Thu. Oct 6th, 2022

Tara Cali uploaded a picture of her reaction to her son’s Islam-related school project, but she certainly didn’t anticipate it to spark such a heated debate. The mother from Bakersfield commented on her son’s “Islamic Beliefs and Practices” homework assignment and shared a screenshot of her response on the KGET local news station’s Facebook page.

Seventh graders were asked to enumerate the five pillars of Islam—charity, prayer, fasting, faith, and holy pilgrimage—as part of a World History class project. A barcode on the homework assignment enables pupils to access a YouTube video of the call to prayer at the Blue Mosque.

Only the historical context of religions may be taught in California’s state-wide curriculum. The Islamic lesson plan, in Tara Cali’s opinion, deviates from such guidelines. She has a problem with how Islam is taught, not with Islam itself. She feels that the institution favors Islam over Christianity and other faiths.

Tara’s response was a little more imaginative than simply naming the five pillars of Islam. “My son WON’T participate in this in any manner. This is poor instruction material. He won’t take part. Call our attorney if you disagree with it, Tara wrote. At the bottom of the page, Tara posed a query after citing a number of Bible texts in support of her position.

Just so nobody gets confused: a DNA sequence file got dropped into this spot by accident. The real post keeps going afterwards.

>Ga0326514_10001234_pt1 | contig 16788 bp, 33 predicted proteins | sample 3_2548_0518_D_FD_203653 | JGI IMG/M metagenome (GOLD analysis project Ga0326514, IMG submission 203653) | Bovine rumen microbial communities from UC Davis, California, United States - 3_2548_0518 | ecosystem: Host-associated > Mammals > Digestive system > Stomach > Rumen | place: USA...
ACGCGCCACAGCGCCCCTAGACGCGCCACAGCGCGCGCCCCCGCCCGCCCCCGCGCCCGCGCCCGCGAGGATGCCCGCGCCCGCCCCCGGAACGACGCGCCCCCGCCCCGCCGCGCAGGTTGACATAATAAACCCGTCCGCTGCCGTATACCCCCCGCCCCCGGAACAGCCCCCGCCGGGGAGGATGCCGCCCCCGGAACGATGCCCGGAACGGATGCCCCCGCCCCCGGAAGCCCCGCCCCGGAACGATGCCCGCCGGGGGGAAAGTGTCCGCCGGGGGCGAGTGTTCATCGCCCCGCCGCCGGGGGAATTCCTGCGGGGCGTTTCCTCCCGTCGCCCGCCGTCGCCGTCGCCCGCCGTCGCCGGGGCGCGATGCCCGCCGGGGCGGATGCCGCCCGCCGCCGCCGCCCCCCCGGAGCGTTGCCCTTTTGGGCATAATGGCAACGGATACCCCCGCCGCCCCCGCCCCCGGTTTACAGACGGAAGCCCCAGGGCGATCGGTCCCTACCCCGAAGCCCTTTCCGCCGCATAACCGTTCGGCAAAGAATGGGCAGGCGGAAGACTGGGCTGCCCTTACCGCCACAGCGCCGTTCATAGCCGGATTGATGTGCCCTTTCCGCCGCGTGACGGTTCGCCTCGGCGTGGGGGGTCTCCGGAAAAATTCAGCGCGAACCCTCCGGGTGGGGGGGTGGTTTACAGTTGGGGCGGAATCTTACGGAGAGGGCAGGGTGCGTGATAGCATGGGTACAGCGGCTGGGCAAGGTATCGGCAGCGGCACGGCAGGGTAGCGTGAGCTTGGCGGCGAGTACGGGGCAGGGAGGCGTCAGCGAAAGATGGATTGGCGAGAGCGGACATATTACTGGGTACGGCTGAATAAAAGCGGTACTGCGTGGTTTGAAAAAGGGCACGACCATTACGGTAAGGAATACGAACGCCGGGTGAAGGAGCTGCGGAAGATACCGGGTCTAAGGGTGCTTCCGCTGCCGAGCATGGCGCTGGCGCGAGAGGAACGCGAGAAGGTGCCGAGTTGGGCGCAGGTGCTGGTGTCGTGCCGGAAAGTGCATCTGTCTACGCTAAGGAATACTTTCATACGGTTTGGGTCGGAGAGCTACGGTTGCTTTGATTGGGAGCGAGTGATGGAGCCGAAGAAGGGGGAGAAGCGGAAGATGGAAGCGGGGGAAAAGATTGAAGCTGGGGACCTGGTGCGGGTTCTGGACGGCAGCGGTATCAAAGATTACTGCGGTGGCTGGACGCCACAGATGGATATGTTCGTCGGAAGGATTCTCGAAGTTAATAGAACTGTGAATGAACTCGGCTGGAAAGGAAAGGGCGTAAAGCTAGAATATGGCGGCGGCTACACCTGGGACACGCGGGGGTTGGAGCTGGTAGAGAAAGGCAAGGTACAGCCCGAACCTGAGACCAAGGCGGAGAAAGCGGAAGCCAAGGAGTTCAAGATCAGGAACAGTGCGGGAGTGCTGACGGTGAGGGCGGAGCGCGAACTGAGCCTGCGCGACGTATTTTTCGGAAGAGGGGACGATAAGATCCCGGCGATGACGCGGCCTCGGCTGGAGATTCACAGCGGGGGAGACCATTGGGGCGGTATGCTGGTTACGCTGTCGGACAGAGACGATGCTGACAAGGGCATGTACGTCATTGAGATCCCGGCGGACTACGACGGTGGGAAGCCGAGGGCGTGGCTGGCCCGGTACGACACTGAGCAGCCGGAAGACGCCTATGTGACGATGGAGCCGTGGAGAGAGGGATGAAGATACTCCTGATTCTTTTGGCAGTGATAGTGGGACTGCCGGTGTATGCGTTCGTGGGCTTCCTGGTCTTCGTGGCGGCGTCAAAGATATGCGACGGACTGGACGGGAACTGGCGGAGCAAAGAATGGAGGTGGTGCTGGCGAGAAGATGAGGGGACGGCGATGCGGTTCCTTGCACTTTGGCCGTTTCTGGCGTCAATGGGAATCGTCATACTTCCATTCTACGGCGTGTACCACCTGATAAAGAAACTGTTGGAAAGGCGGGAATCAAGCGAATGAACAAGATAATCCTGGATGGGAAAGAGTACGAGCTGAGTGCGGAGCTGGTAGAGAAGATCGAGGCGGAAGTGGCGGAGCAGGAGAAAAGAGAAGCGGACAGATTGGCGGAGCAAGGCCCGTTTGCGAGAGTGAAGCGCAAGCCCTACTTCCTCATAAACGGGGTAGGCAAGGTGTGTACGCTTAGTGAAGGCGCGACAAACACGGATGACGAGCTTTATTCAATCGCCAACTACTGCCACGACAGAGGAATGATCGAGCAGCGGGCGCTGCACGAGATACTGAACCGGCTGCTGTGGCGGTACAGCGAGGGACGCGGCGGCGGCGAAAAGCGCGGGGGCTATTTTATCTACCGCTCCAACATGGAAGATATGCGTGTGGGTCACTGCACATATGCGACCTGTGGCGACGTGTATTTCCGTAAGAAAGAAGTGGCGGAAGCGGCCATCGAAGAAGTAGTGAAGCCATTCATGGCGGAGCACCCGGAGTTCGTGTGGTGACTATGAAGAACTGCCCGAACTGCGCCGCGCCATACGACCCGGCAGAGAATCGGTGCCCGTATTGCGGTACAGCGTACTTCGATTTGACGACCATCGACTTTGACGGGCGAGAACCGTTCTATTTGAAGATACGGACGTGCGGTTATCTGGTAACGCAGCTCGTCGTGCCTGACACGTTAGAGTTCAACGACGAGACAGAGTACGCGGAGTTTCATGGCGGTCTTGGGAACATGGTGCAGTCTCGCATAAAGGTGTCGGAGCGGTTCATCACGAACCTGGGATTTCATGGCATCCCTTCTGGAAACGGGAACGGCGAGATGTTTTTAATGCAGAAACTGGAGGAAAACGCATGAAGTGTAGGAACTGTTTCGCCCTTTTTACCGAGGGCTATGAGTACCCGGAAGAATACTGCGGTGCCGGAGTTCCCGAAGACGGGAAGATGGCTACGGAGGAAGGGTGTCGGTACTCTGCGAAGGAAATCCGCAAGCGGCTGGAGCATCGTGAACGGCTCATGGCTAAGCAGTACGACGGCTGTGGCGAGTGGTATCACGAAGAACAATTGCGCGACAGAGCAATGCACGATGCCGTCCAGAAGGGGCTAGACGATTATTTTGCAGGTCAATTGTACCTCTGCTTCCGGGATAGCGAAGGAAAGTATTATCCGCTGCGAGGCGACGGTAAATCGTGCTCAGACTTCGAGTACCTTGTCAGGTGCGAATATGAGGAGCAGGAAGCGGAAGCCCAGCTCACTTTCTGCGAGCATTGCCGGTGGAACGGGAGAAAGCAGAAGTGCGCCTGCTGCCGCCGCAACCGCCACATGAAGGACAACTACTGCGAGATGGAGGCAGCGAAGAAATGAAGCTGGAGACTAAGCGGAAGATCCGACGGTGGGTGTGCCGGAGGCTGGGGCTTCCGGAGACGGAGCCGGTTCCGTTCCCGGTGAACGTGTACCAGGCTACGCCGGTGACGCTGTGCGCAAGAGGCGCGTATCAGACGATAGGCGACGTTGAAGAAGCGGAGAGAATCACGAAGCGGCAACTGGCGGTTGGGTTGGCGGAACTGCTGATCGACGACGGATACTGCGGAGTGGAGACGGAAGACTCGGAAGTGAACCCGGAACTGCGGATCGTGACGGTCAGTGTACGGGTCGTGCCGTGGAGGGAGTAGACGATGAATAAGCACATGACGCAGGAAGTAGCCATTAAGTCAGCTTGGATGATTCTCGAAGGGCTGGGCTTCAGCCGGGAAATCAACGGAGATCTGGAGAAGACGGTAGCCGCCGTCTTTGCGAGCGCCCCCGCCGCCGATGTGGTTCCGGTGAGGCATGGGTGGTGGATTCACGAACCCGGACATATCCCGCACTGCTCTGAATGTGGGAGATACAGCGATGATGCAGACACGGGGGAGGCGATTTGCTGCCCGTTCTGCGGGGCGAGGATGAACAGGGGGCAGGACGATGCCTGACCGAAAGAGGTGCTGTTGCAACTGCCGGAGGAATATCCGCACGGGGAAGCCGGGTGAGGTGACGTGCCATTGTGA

The Age of Enlightenment through the fall of Ancient Rome is covered in the textbook used throughout California. Chapters on the historical influence of many world religions, including Christianity, are also included in the textbook. Why then has Tara never come across a homework assignment on Christian doctrine and practices? We can only hazard a guess.

When confronted with some detractors on social media, Tara went on to elaborate that she had a problem with Qur’anic verses found in the textbook and homework. She claims that she is unhappy by the background of the school book rather than the task itself. There are two pages with only verses from the Qur’an, followed by worksheets with verses at the top. If a Buddhist, Christian, or Mormon child brought their holy book to school.

According to David Barkley, Southeastern Area & National Religious Freedom Counsel for the Anti-Defamation League, teaching religion is acceptable as long as it is done in a secular way. Schools can discuss religion, but they can’t force it upon students, he said. “In order to teach about Islam, you must first explain the beliefs of Muslims as well as the core principles of the religion. The phrase “this is a valid religious belief” or “this is the truth” is not permitted by the constitution.

However, Tara Cali and her followers contend that Islam is being forced-fed to children through teachings presented as historical events, erasing Christianity from the public education system and preparing young people to accept Islam. “My worry is that we are quickly moving away from God in all facets of the school system while rapidly introducing other’s Gods,” Tara said. “It must be either all or nothing. Religion equality is crucial.